New panoramic view of the universe showcases over 3 billion stars
A new galactic panorama has been captured by the Dark Energy Camera (DECam) instrument on the Víctor M. Blanco 4-meter Telescope at Cerro Tololo Inter-American Observatory (CTIO), a Program of NSF's NOIRLab, according to a press release by Harvard published on Wednesday.
It shows over 3 billion stars bristling among the wispy bands of dust in our home galaxy: the Milky Way. The data used to create this image originates from the second release of the Dark Energy Camera Plane Survey (DECaPS2).
A high density of stars
"One of the main reasons for the success of DECaPS2 is that we simply pointed at a region with an extraordinarily high density of stars and were careful about identifying sources that appear nearly on top of each other," said Andrew Saydjari, a graduate student at Harvard University.
"Doing so allowed us to produce the largest catalog ever from a single camera, in terms of the number of objects observed," added Saydjari, who is also a researcher at the Center for Astrophysics, Harvard & Smithsonian, and lead author of the new paper.
DECaPS's first data was released in 2017. Its second release now covers 6.5 percent of the night sky and spans a staggering 130-degrees in length.
The #DarkEnergyCamera Plane Survey 2 (DECaPS2): More Sky, Less Bias, and Better Uncertainties (and 3.32 billion objects found in 6.5% of the sky): https://t.co/u2wtlfS6Kf -> https://t.co/S0ejm0hJuB and https://t.co/7MDkUzmnS7— Daniel Fischer @[email protected] (@cosmos4u) January 18, 2023
"When combined with images from Pan-STARRS 1, DECaPS2 completes a 360-degree panoramic view of the Milky Way's disk and additionally reaches much fainter stars," said Edward Schlafly, a researcher at the AURA-managed Space Telescope Science Institute and a co-author of the paper.
"With this new survey, we can map the three-dimensional structure of the Milky Way's stars and dust in unprecedented detail."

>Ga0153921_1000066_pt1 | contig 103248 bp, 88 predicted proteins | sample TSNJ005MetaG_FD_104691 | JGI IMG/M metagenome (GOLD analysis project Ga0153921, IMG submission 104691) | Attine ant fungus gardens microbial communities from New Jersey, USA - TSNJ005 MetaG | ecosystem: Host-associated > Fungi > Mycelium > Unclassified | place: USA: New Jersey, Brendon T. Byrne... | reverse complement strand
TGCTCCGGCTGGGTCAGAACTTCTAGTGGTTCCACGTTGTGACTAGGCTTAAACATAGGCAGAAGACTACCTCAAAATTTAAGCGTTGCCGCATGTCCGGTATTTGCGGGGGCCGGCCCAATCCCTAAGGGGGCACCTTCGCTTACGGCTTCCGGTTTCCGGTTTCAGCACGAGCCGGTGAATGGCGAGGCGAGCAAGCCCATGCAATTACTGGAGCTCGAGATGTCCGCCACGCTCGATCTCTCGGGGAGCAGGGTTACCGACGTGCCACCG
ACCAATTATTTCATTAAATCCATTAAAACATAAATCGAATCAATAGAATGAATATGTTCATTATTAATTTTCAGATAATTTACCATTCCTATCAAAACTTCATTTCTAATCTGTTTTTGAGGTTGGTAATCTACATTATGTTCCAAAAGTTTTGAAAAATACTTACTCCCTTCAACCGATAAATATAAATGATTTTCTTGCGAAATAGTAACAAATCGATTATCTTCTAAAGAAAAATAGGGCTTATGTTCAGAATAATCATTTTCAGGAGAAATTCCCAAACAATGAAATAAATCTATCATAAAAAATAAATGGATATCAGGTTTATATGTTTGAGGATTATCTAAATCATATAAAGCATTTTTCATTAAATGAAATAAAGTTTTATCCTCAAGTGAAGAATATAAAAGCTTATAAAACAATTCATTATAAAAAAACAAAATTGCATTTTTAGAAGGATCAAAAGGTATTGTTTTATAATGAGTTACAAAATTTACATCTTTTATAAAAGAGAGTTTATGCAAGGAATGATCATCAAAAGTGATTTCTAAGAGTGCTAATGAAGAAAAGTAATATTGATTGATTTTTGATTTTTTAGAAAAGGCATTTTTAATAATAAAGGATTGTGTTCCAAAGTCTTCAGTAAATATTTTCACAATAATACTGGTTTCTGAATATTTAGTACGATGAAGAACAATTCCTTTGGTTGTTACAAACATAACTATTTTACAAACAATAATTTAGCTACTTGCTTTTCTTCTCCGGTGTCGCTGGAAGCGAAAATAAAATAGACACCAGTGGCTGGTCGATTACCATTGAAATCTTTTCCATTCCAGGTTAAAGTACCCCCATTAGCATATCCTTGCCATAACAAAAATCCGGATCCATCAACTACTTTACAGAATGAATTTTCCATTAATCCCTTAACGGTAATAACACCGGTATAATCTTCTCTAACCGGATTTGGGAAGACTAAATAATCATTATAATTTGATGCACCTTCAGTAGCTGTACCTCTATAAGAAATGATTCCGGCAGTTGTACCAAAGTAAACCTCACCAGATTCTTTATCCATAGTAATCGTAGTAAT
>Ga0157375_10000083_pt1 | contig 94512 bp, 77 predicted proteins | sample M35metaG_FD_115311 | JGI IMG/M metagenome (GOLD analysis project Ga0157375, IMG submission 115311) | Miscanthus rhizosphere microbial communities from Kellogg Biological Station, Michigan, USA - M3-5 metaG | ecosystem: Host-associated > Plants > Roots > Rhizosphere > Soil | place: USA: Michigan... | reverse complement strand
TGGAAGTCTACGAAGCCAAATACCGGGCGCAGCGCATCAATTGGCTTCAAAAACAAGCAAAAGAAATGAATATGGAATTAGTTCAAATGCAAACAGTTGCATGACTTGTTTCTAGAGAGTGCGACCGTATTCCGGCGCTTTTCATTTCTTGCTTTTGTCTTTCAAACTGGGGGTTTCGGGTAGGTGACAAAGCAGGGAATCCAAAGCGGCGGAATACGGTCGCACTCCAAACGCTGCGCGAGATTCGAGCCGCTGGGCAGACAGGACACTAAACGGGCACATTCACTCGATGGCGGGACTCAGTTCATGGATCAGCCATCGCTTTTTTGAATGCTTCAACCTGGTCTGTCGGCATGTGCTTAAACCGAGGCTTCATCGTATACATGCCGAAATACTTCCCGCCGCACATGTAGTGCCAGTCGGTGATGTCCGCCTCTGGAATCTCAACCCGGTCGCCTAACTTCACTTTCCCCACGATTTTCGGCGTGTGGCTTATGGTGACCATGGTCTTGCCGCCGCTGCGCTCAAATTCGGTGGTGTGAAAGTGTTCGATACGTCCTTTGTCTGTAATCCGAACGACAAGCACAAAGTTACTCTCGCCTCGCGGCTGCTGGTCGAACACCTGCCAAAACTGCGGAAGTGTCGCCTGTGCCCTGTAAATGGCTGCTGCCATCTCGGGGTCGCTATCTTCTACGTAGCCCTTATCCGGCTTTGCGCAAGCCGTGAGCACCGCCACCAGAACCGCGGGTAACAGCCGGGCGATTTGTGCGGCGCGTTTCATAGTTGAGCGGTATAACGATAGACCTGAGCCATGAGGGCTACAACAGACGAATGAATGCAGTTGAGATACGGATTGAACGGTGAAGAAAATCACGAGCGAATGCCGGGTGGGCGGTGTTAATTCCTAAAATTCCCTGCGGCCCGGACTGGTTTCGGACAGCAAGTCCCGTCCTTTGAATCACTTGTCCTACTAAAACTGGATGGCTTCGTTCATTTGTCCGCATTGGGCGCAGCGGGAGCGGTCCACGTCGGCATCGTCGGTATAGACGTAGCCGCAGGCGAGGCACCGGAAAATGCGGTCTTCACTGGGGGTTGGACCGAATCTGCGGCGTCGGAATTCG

3.32 billion objects identified
The DECaPS2 survey identified 3.32 billion objects from over 21,400 individual exposures producing more than ten terabytes of data. This allowed astronomers to delve into the galactic plane to gain a better understanding of our Milky Way.
They made use of near-infrared wavelength observations to peer past much of the light-absorbing dust and get a clearer image of all celestial bodies. An innovative data-processing approach was also put into effect which allowed them to better predict the background behind each star, ensuring that the final catalog of processed data is more accurate.
"Since my work on the Sloan Digital Sky Survey two decades ago, I have been looking for a way to make better measurements on top of complex backgrounds," said Douglas Finkbeiner, a professor at the Center for Astrophysics, co-author of the paper, and principal investigator behind the project.
"This work has achieved that and more!"
"This is quite a technical feat. Imagine a group photo of over three billion people and every single individual is recognizable!" said Debra Fischer, division director of Astronomical Sciences at NSF.
"Astronomers will be poring over this detailed portrait of more than three billion stars in the Milky Way for decades to come. This is a fantastic example of what partnerships across federal agencies can achieve."
The new study was first published in The Astrophysical Journal Supplement.
Deep optical and near-infrared imaging of the entire Galactic plane is essential for understanding our Galaxy's stars, gas, and dust. The second data release of the Dark Energy Camera (DECam) Plane Survey extends the five-band optical and near-infrared survey of the southern Galactic plane to cover 6.5% of the sky, ∣b∣ ≤ 10°, and 6° > ℓ > −124°, complementary to coverage by Pan-STARRS1. Typical single-exposure effective depths, including crowding effects and other complications, are 23.5, 22.6, 22.1, 21.6, and 20.8 mag in g, r, i, z, and Y bands, respectively, with around 1" seeing. The survey comprises 3.32 billion objects built from 34 billion detections in 21,400 exposures, totaling 260 hr open shutter time on the DECam at Cerro Tololo. The data reduction pipeline features several improvements, including the addition of synthetic source injection tests to validate photometric solutions across the entire survey footprint. A convenient functional form for the detection bias in the faint limit was derived and leveraged to characterize the photometric pipeline performance. A new postprocessing technique was applied to every detection to debias and improve uncertainty estimates of the flux in the presence of structured backgrounds, specifically targeting nebulosity.
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